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Corporate Social Responsibility in India Introspection | OMICS International
ISSN: 2165-7912
Journal of Mass Communication & Journalism
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Corporate Social Responsibility in India Introspection

Sabharwal D* and Narula S

Amity School of Communication, Amity University, Gwalior, Madhya Pradesh, India

*Corresponding Author:
Sabharwal D
Assistant Professor, Amity School of Communication
Amity University, Gwalior, Madhya Pradesh, India
Tel: 0751 249 6025
E-mail: [email protected]

Received Date: April 23, 2015 Accepted Date: July 26, 2015 Published Date: July 31, 2015

Citation: Sabharwal D, Narula S (2015) Corporate Social Responsibility in India–Introspection. J Mass Communicat Journalism 5:270. doi:10.4172/2165- 7912.1000270

Copyright: © 2015 Sabharwal D, et al. This is an open-access article distributed under the terms of the Creative Commons Attribution License, which permits unrestricted use, distribution, and reproduction in any medium, provided the original author and source are credited.

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India is a developing economy where industries agriculture, telecom sector, infrastructure are at a developing stage. But after globalization which took place in the year 1991, when the Indian economy was opened up to the world economy and the international companies were allowed to do business in the country and invest in various sectors, the scenario of industrial development has seen a sea-change. When Multinational Companies are allowed by the government, there is bound to be drastic increase in the competition in domestic market. Each company tries its level best to prove itself in the market. They work for profit maximization and profit maximization becomes the very basic for the organizations which are working in the country. But with the change in time and increase in the level of literacy rate, consumers become more and more aware and understand various things happening around them. With these changes another new concept emerges in the market which is called corporate social responsibility (CSR), and each company claims to follow this responsibility. In this paper we are going to analyze how this concept is working in India and to what extent companies are following it for social and economic growth of the country. It shall try to determine the significance of CSR; the activities corporate perform under CSR, its impacts and confluences.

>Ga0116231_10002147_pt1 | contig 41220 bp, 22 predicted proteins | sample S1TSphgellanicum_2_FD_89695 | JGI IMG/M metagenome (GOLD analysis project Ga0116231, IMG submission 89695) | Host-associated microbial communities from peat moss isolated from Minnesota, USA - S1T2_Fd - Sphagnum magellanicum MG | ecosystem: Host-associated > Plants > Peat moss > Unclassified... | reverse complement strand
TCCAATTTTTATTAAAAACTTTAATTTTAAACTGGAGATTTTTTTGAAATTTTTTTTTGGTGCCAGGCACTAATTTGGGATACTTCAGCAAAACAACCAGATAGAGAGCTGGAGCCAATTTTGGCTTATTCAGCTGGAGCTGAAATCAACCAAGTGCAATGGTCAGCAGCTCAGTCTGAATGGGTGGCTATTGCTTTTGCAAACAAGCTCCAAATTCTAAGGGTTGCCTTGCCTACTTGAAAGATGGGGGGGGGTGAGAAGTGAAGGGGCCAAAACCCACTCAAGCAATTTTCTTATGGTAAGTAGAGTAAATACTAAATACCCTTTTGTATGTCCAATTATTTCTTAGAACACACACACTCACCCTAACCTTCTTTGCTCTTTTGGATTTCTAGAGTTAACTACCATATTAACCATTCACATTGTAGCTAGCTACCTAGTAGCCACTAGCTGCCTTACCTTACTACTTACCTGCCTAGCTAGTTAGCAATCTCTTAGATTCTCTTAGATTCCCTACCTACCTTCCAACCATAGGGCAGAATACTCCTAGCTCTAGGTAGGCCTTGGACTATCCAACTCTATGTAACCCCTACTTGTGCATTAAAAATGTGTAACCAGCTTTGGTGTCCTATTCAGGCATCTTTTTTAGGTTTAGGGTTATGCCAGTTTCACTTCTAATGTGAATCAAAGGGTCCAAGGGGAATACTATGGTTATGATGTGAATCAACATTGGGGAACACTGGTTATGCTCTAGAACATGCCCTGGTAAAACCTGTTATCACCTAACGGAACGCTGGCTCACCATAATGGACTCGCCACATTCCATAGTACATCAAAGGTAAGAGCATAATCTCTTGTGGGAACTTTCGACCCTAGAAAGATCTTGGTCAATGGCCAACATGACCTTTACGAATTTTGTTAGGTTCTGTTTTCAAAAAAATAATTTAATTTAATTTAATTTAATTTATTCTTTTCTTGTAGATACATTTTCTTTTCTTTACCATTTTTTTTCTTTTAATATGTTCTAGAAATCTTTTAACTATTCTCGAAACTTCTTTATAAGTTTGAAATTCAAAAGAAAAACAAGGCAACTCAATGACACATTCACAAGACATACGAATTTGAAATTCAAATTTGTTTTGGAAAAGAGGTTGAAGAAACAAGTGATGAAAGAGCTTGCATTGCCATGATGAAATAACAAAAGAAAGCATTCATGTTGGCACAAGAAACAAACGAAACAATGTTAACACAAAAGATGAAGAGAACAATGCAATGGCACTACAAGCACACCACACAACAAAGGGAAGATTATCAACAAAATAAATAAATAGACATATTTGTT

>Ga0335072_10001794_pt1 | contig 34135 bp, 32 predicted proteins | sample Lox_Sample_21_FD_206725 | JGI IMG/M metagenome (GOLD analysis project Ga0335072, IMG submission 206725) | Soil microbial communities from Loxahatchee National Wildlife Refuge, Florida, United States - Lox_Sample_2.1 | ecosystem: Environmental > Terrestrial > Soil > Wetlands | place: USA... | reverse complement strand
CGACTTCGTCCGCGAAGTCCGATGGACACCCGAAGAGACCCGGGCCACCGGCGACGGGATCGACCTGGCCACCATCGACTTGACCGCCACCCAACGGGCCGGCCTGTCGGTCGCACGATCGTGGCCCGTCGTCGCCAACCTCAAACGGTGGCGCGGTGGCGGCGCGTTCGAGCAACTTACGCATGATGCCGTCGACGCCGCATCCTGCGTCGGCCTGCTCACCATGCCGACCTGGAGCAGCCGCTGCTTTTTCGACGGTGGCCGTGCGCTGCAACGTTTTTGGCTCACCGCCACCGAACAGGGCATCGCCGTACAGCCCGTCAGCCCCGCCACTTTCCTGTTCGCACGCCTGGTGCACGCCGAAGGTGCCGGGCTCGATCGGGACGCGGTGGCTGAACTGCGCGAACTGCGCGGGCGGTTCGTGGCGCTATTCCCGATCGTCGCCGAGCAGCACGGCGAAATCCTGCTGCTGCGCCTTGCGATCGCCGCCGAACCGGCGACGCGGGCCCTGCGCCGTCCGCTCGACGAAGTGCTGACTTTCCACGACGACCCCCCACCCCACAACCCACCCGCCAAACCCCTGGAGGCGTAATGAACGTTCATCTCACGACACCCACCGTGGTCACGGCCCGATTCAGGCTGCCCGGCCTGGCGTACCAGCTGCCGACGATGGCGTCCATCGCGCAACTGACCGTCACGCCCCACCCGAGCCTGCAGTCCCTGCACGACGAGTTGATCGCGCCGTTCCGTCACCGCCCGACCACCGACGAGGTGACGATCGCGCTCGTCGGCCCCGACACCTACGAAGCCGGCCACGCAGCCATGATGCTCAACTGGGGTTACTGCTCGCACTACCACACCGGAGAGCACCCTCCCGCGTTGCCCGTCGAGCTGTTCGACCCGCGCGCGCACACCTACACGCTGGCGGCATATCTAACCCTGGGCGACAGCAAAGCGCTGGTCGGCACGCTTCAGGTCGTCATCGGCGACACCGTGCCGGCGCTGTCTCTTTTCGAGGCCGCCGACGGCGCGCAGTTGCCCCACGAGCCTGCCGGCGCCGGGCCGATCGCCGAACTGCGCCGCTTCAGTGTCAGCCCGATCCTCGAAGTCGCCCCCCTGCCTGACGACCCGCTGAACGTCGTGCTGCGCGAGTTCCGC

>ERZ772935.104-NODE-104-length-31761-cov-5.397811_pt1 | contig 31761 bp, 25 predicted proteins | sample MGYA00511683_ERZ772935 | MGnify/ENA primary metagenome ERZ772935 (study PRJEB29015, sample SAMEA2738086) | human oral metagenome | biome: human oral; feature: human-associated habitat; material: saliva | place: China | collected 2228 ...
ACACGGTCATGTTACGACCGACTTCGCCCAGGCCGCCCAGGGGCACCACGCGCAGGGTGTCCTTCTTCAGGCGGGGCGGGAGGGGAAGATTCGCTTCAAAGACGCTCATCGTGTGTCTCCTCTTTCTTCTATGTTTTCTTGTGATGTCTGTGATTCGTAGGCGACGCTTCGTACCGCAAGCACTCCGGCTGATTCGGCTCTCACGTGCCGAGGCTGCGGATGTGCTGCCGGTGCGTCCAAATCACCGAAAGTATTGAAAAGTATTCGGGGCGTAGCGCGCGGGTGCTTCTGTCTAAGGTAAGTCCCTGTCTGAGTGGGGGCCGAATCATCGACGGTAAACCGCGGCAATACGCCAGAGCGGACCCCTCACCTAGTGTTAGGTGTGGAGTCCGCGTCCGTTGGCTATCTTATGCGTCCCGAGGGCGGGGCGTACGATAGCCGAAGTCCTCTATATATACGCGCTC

Corporate social responsibility; Globalization; Industrial growth


The 21st century is characterized by unprecedented challenges and scope, arising from LPG, the desire for inclusive development and the imperatives of change in the climate. Business in India, which is globally viewed as a responsible component of the ascendancy of India, is poised now to take on a leadership role in the challenges of our times. It is recognized the world over that integrating social, environmental and ethical responsibilities into the governance of businesses ensures their long term success, competitiveness and sustainability. This approach also reaffirms the view that businesses are an integral part of society, and have a critical and active role to play in the sustenance and improvement of healthy ecosystems, in fostering social inclusiveness and equity, and in upholding the essentials of ethical practices and good governance. This also makes business sense as companies with effective CSR, have image of socially responsible companies, achieve sustainable growth in their operations in the long run and their products and services are preferred by the customers [1].

While there may be no single universally accepted definition of CSR, each definition that currently exists underpins the impact that businesses have on society at large and the societal expectations of them. Although the roots of CSR lie in philanthropic activities (such as donations, charity, relief work, etc.) of corporations, globally, the concept of CSR has evolved and now encompasses all related concepts such as triple bottom line, corporate citizenship, philanthropy, strategic philanthropy, shared value, corporate sustainability and business responsibility. This is evident in some of the definitions presented below: The EC1defines CSR as “the responsibility of enterprises for their society impact”. To completely meet their social responsibility, enterprises “should have in place a process to integrate social, environmental, ethical human rights and consumer concerns into their business operations and core strategy in close collaboration with their shareholders.

“The WBCSD defines CSR as “the continuing commitment by business to contribute to development of economy while improving the quality of life of the workforce and their families as well as of the community and society at large.”

According to the UNIDO “Corporate social responsibility is a management concept whereby companies integrate social and environmental concerns in their business operations and interactions with their stakeholders. CSR is generally understood as being the way through which a company achieves a balance of economic”[2].